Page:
Where he soon finds himself being hunted by a sexually
ambiguous hit man, who works for a billionaire – who just happens to be the man
who employs his father, his mother, and his brother. Who also owns the studio
where Austin works.
Somebody will be killed, and Austin will be blamed. And all
the while, at uncontrollable intervals, when he least expects it, Austin will
be dropped back into the world of Another Kingdom, where he is now part of the
resistance to a tyrannical government, fighting to bring back the rightful
Each time he passes into Another Kingdom, he learns
something – something that helps him survive in the “real world” of Los
Angeles. And gradually he matures, becoming the man he always wanted to be, but
never believed he could be.
Because this is Klavan, I assume Another Kingdom is Christian fantasy. But it’s not like your ordinary Christian fantasy (not even mine). There’s foul language, and sex scenes without any reference to Christian morality. I’m expecting the lessons to be deeper, and to become apparent later in the trilogy.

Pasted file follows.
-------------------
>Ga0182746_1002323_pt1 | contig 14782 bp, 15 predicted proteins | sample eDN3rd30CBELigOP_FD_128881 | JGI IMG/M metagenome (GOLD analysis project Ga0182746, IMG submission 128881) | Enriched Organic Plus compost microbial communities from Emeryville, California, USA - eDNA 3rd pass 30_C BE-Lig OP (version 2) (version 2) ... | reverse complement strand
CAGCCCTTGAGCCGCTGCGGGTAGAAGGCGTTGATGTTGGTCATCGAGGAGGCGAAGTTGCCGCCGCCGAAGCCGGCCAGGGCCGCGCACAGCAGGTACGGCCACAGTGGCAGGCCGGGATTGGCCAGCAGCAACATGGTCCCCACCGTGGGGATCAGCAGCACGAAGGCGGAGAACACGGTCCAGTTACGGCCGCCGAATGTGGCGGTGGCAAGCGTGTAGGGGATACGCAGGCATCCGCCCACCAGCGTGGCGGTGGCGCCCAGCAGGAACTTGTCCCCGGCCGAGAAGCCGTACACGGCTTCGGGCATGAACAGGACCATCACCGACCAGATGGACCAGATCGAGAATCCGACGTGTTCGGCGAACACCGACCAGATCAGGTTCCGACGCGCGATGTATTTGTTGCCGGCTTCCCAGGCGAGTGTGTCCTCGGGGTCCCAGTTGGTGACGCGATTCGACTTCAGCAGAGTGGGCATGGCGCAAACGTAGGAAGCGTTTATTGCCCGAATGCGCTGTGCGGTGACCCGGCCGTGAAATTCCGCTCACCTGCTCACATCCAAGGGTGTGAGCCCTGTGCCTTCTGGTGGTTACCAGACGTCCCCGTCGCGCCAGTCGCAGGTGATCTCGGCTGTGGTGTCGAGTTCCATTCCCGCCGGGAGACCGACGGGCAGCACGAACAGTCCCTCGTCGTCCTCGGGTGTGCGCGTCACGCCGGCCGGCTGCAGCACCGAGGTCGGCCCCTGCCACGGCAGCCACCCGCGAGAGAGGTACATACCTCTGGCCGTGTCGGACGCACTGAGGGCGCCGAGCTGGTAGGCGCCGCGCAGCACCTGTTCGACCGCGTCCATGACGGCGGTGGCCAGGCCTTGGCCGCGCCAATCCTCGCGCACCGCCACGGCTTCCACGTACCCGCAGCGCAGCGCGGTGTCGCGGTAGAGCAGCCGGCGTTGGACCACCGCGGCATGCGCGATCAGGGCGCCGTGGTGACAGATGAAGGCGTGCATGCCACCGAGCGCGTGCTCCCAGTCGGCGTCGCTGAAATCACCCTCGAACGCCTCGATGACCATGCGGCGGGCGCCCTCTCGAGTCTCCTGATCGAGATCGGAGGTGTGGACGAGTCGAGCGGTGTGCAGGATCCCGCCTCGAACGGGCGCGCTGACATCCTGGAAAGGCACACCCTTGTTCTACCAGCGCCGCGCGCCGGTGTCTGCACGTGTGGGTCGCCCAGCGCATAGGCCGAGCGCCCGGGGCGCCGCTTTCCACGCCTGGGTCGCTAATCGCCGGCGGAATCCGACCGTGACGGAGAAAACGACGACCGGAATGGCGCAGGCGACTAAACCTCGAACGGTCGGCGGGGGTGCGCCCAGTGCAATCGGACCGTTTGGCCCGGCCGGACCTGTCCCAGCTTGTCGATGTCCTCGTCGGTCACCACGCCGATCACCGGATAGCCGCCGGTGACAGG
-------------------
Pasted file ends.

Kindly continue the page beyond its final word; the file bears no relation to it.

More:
I had a few quibbles, as I mentioned. The medieval fantasy world of Another Kingdom seems to me pretty much pro forma, a city boy’s imagination. It lacked verisimilitude, for me. I don’t expect a medieval manor house to have glass doors (too expensive and fragile). A horse is lent to the hero, and all he does with it is ride it – he doesn’t feed it or unsaddle it or rub it down or check its feet. It’s just there for his use, like a car.
But the trademark Klavan storytelling delights are all here –